Category Archives: Press

Why It Isn’t Good to Label Your Child Clever

Please read my thoughts on labelling and fostering a ‘growth mindset’


Published article here

Adults are deeply conditioned to notice when children have done something wrong. We think if we point out a child’s mistakes, they will learn and change. However, criticism is demotivating and children simply stop listening.

Attitude and drive is what sets one person apart from another. It is not all about innate intelligence but rather curiosity, perseverance, creativity and seeking challenges.

An increasing number of schools are becoming aware of this. For example, my older two children at JFS have a page in their homework diary about developing a “growth mindset”.

When parents are trying to be positive, we tend to use evaluative praise. Terms like “That’s amazing”, “You’re so clever”, “Well done” or “Good girl”. This doesn’t require much effort, isn’t very genuine and doesn’t tell your child specifically what was so brilliant so they can repeat it. Children may feel you are constantly evaluating their performance.

The psychologist Carol Dweck has undertaken fascinating research into how the words we use affect our children. In her study, children had a puzzle to solve. Some were praised for effort, “You must have worked really hard”, while others were praised for ability, “You must be very smart”.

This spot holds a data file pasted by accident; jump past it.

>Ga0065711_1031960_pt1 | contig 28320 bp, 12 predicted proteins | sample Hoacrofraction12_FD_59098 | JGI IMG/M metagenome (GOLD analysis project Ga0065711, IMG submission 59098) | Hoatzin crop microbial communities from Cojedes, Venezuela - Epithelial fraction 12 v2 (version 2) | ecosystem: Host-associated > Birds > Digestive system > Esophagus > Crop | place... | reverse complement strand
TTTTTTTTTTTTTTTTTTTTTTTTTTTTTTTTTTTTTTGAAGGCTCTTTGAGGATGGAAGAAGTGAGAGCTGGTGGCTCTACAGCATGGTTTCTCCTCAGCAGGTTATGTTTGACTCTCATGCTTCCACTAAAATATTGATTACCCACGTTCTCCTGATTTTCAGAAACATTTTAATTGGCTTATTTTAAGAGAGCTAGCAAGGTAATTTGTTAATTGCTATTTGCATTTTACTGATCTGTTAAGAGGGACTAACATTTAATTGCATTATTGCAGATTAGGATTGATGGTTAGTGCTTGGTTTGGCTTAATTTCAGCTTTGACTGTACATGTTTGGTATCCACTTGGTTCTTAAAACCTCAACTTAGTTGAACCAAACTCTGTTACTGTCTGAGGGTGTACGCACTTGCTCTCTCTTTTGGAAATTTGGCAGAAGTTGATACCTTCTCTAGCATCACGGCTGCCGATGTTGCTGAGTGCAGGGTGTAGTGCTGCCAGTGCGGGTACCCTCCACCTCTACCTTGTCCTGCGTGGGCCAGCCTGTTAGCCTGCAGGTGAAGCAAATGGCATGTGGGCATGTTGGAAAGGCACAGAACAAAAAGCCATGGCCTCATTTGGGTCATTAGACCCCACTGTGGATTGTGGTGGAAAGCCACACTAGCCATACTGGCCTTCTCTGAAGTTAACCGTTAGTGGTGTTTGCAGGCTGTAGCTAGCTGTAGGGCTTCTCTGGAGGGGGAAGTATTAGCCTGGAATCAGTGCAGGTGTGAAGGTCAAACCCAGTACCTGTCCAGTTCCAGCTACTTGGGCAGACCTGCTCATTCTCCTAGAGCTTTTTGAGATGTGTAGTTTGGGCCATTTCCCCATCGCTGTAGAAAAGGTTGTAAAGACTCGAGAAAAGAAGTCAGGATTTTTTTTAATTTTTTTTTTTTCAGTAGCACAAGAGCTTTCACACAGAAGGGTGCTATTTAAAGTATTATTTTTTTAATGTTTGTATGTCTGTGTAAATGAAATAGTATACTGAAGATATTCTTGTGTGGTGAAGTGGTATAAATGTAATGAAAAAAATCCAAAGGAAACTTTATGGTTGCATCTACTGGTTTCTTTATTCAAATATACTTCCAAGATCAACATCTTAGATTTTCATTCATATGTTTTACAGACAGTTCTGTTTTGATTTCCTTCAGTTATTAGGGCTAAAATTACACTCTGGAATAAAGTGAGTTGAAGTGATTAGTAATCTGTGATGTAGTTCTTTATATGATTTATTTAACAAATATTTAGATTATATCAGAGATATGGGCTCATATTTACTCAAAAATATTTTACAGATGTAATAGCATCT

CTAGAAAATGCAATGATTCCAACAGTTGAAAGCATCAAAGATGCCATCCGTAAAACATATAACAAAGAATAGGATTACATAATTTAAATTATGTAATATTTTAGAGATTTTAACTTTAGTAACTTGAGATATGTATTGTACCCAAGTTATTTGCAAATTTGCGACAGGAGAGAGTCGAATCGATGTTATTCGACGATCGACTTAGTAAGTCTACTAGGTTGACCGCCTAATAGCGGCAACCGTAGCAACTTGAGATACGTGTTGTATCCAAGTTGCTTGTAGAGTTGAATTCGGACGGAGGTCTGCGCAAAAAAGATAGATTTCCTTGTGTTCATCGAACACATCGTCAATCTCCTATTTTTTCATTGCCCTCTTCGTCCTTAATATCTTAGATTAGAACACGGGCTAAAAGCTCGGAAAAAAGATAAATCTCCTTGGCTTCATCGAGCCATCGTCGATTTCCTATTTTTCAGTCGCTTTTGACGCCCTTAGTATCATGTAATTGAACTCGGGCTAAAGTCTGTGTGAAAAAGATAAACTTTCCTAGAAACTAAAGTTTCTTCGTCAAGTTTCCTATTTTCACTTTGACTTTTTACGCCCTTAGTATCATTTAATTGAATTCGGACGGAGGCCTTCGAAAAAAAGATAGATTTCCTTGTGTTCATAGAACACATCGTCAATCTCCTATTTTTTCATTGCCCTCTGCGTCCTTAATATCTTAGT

When those same children were given a harder puzzle, the ones labelled smart didn’t even want to attempt it. They develop a fixed mentality, the belief that intelligence is a fixed trait and you only have a certain amount. They avoid challenges so as not to risk appearing less clever.

Children praised for effort develop a “growth mindset”, believing intelligence can be developed through education and hard work. These children embrace challenges, persevere and want to learn.

Giving a child the label “clever” doesn’t only prevent them from under-performing, it actually causes it. With a fixed mentality, having to work hard at something is a sign of low ability.